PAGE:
In another country, South Korean novelist Ahn Junghyo could have been a peaceful sort of couch potato, watching vintage American films on television, spending undisturbed days casting a fishing line into a quiet lake.
But, as the writer laments, South Korea is small--a fourth the size of California--and is easily suffused with politics. Following a series of repressive regimes, President Roh Tae Woo has instituted democratic reform, but liberalization is precarious. Roh has ties to former strong man Chun Doo Hwan and obligations to military friends remain; anti-American sentiment runs high among dissidents, as does anti-establishmentarianism.
And so the author of “White Badge,” who intended his sixth book as a heavily autobiographical account of his experience as a soldier fighting in Vietnam, has found himself and his book drawn into the prevailing political currents.
Politics for Survival
“In Korea you’ve got to know about politics. Your survival depends on it,” says Ahn, 47, here to promote his book, published last month by SoHo Press.
A noted translator, Ahn has translated 130 books into Korean, ranging from Margaret Mitchell’s “Gone With the Wind” to John Irving’s “The World According to Garp,” and rewrote “White Badge” in English himself.
With it, he provides a significant contribution to a tiny pool of Korean literature to appear commercially in this country.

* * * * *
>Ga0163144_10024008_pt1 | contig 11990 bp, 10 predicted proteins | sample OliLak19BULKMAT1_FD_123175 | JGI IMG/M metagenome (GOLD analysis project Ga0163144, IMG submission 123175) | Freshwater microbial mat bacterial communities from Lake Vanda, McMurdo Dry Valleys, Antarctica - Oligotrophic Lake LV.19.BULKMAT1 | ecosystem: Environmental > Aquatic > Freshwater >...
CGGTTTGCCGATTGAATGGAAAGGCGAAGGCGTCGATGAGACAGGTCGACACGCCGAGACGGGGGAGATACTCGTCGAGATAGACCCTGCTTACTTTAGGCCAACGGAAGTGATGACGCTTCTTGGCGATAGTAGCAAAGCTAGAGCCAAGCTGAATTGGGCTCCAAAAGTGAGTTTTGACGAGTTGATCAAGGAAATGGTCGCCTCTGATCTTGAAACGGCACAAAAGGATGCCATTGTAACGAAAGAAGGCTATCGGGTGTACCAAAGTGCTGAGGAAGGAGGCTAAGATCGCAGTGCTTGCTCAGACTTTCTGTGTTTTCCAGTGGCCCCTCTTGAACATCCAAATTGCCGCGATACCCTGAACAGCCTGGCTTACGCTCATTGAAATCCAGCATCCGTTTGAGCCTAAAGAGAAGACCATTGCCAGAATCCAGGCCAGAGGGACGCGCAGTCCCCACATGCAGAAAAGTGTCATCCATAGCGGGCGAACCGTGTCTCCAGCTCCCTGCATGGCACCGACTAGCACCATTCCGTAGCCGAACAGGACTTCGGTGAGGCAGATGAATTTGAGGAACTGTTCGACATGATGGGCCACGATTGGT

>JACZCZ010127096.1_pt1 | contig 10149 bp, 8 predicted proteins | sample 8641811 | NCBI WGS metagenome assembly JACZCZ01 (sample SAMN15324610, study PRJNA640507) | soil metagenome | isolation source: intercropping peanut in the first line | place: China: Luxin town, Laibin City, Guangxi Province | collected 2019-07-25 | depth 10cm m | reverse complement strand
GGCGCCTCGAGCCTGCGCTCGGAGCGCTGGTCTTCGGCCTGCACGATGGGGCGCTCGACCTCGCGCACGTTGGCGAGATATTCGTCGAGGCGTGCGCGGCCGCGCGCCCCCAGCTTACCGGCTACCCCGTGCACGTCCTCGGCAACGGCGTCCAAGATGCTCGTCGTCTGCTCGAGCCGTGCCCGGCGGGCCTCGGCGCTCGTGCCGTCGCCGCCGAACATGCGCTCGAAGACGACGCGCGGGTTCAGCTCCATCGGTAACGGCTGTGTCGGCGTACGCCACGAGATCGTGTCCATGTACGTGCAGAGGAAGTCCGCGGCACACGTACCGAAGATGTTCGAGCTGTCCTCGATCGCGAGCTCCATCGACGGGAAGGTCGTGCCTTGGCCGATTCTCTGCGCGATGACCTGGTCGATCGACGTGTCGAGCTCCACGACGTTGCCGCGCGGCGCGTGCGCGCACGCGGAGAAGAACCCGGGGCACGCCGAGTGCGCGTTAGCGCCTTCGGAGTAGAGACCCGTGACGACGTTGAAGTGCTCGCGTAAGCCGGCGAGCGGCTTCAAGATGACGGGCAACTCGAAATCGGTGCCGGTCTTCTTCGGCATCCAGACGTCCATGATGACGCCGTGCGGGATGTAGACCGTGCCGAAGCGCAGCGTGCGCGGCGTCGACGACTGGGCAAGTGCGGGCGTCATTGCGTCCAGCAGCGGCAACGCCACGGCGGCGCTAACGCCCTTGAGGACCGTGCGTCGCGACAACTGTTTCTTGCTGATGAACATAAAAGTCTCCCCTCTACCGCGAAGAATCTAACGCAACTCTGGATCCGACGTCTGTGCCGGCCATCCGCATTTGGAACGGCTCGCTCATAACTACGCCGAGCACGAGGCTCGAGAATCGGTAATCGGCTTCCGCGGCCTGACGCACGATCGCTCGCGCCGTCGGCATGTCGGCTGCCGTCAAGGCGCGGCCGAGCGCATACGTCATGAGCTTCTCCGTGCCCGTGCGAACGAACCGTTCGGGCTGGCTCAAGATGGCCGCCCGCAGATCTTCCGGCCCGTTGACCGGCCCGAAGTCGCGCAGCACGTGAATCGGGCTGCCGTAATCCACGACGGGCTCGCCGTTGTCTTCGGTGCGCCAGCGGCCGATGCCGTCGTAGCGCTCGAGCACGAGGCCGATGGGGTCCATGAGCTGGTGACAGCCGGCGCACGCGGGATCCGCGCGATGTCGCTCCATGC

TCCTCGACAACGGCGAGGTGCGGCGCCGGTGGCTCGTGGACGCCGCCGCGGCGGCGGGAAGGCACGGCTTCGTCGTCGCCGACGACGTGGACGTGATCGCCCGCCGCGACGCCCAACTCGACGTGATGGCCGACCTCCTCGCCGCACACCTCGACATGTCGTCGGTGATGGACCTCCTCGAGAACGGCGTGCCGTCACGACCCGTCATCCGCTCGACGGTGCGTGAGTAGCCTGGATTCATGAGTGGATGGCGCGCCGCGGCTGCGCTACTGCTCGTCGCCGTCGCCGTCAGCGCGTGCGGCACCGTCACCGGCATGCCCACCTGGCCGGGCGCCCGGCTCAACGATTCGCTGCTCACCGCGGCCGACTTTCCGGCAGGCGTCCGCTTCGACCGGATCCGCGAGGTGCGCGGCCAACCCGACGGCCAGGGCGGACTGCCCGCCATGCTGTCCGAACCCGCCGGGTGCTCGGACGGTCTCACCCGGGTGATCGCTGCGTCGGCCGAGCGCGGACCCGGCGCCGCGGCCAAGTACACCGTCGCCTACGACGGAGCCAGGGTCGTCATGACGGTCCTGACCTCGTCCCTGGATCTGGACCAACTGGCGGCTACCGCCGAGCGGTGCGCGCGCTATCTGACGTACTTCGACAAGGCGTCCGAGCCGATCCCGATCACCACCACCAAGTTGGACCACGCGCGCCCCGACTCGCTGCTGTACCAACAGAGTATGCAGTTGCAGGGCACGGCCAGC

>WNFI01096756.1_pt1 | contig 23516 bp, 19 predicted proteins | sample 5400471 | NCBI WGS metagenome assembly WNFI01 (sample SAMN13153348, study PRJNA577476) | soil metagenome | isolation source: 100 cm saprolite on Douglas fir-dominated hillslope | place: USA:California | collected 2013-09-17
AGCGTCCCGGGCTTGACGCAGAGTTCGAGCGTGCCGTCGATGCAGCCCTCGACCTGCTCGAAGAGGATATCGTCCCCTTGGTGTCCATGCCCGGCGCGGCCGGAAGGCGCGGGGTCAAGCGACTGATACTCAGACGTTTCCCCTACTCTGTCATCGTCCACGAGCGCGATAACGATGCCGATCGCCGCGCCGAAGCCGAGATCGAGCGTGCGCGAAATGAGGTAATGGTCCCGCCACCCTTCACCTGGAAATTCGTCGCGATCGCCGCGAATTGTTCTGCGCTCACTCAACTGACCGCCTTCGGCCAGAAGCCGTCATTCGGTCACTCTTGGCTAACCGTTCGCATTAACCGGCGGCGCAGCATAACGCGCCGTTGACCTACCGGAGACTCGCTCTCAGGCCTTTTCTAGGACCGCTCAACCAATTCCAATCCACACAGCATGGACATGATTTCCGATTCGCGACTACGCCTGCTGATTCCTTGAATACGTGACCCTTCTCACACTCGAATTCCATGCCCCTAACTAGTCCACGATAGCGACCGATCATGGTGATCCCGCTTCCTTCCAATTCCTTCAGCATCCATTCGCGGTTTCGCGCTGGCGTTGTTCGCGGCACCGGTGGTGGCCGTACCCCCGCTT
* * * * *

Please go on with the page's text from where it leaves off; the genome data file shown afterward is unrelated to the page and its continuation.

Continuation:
In Korea, “White Badge,” which refers both to the White Horse Division of the Republic of Korea in which Ahn served and to the Asian color for mourning, was hailed as the first major book about Korean involvement in the Vietnam War, and, as such, has been something of a weather vane for the changing political climate.
When segments of “White Badge” appeared in 1983 in the radical Korean journal “Literature in Action,” it was considered politically dangerous.
Opposition to Korea’s Vietnam involvement was suppressed under President Park Chung Hee and continued under Chun. Although about 300,000 Korean soldiers fought as American allies, with more than 4,000 killed and 8,000 wounded, it was a largely unknown war, unremembered by memorials or literature.
“Writers weren’t free to write about the Vietnam War,” Ahn says. “And in my book, Koreans are losing battles. You couldn’t imagine Koreans losing.”
When the manuscript version of “White Badge” won a literary competition sponsored by Hakwon, a large-circulation magazine, the publisher renounced the contest. “He said, ‘If this is published I’ll get arrested, so forget it,’ ” Ahn says. It was three more years before the story came out in book form.